Diamond League Finally Speaks About Hammer Throw

Weltklasse Zurich meet director Patrick Magyar.

The third season of the Diamond League has come to an end, and once again the hammer throwers have had to watch from the sidelines. As the only track and field athletes excluded from the Diamond League, hammer throwers have always protested the current state of affairs. Through the efforts of those like Kathrin Klaas, the movement has slowly gained more publicity. And, after three years, the Diamond League has still never given an official statement as to why the hammer throw has been excluded; the closest thing to that was a footnote to the initial press release stating that the hammer throw would be excluded for “infrastructure reasons”, whatever that means.

As time has gone on, Patrick Magyar, the outspoken director of the Weltklasse Zurich Diamond League meet, has let out some snippets of his views on the hammer throw. Magyar is a man we need to convince about the hammer throw since he not only runs the biggest Diamond League meet, but serves as vice chairman of the Diamond League and was CEO for the 2014 European Championships. Last year in an interview with the Basler Zeitung, Magyar said that the future of athletics should include less events, particularly the heavy throwing events since he does not feel they are as entertaining in a stadium. The hammer throw, for example, has fewer and fewer athletes so it makes less sense to include it in the big meetings. Swiss-Australian coach Jörg Probst has the full translation here. As I told Jörg, is it that the hammer should be excluded because it is not popular, or that the hammer is unpopular because it is so often excluded? As I documented in detail, the hammer throw has grown quickly in both popularity and participation once it started to be included in more meets in America. Maybe meets like the Diamond League are causing the problem instead of just reacting to the current trends in the sport.

In September of this year, Magyar spoke again and directly addressed the Klaas’ criticism in an interview with the German magazine Leichtathletik. The bad news is that he stated the hammer throw will not be in the Diamond League for 2013 or 2014. But on the other hand he provided the first ever explanation of what the “infrastructure” problems are (translation from German by myself and Jörg Probst):

Leichtathletik: The hammer throwers, led by Kathrin Klaas, have recently pushed very hard for the inclusion of their event in the Diamond League. Will this occur in 2013?
Magyar: No, and not in 2014 either.
Magyar: We had to take over the shot put from Brussels due to an international football match taking place there. The shot put was not approved because of the pitch. This demonstrates the problem. When a stadium belongs to the city, it gets difficult. Furthermore the heating under the grass is always getting closer to the ground. If it gets damaged, we start talking about repair costs in the six figures. On the other hand is the requirement for an extremely tall cage. This means the hammer throw has become an unfeasible event for a meet. In Zürich the hammer competition would have to be concluded before the stadium opens so that the cage can be dismantled.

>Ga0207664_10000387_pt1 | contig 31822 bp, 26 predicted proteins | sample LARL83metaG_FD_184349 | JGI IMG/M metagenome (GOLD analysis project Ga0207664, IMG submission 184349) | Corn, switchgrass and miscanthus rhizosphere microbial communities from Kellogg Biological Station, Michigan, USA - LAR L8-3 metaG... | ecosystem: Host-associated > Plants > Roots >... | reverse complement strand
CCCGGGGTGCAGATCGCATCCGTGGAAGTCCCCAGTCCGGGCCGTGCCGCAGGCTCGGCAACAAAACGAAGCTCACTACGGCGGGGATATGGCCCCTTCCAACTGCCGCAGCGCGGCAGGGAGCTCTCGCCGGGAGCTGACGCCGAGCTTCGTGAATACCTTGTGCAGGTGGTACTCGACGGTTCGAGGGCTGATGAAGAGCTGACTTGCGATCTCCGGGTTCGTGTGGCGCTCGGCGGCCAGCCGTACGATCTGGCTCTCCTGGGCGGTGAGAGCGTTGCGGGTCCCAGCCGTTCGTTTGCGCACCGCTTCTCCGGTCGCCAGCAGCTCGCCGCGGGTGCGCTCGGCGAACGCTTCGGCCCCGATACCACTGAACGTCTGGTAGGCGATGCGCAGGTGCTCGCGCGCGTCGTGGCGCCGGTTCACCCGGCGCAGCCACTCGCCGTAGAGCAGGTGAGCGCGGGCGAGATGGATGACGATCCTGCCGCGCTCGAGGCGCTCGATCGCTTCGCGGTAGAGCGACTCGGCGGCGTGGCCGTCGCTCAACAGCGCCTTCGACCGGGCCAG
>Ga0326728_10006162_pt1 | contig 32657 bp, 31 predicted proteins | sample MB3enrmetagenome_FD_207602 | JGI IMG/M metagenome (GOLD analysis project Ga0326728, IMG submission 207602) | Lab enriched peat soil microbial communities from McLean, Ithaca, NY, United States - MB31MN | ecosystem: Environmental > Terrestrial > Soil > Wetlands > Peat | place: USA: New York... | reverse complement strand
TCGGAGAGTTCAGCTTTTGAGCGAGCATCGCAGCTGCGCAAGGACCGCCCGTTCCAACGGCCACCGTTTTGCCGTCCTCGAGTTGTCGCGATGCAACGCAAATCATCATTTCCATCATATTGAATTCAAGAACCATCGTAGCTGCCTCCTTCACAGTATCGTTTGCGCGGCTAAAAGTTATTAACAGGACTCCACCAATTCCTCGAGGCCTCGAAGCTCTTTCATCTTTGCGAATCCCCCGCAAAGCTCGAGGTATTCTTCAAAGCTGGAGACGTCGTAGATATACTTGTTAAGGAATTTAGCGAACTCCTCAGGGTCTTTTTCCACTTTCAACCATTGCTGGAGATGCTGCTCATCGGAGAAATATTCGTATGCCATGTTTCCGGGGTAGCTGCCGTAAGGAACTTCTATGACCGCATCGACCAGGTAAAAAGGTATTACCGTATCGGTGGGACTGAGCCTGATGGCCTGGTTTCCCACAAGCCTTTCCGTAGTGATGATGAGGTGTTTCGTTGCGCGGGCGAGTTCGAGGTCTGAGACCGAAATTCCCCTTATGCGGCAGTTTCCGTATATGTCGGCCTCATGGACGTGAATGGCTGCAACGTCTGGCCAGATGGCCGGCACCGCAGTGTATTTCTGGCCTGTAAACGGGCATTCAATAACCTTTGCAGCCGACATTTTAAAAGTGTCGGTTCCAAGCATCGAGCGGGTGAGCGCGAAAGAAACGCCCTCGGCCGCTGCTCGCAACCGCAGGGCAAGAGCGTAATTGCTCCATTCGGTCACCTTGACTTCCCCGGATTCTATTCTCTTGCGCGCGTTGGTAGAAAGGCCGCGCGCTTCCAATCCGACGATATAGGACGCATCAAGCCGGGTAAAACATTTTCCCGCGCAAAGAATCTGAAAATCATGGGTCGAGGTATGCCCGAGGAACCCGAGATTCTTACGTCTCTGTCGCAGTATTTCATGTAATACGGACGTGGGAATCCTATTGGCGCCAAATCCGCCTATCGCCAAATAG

Zurich has been an extremely strong supporter of the hammer throw. I train at a city-owned and -maintained facility. There we have the only facilities managers that have ever asked me what they can do to help me, rather than place limits on what I can do. Every Friday a three-person crew spends the whole day to repair our throwing field by replacing divots and keeping the field in great shape even though it is used exclusively for track and field. Our cage net has been repaired and replaced before it is even needed. They also installed a temporary net that we can throw into when there are conflicting training times. Rather than telling us not to train at those times, they developed and implemented this solution and have seen been coming up with ways to improve it before I could even give them feedback. They truly think of the athletes first.

It is true that the rise of heated pitches might pose a problem for the hammer throw. However the pipes in Zurich (and most stadiums) are not as close to the surface as many would make you think. I am not an expert on this topic, but at a depth of 27.5cm (11 inches), the piping should be safe from damage. Because the field is used for athletics, the heating is actually deeper than most fields. I have never seen a hammer sink half that far into the ground of a well-maintained field, either in a dry Zurich summer or even in the wettest of conditions. As the grounds crews in Zurich have already proven to me, they can repair anything, even a field that receives tens of thousands of throws a year. A half-hour competition should be no problem and should cause less damage than a soccer match played in heavy rain. In those cases, they often need to resod the field entirely. This is a risk that likely could be insured against and is obviously a risk Zurich is willing to take in 2014 since the hammer throw will take place at Letzigrund stadium for the European Championships and it would make sense that they should at least test the field before then with another hammer competition (it would be terrible for a pipe to burst mid-competition, create a lake or fountain in the middle of the stadium and delay the internationally televised event).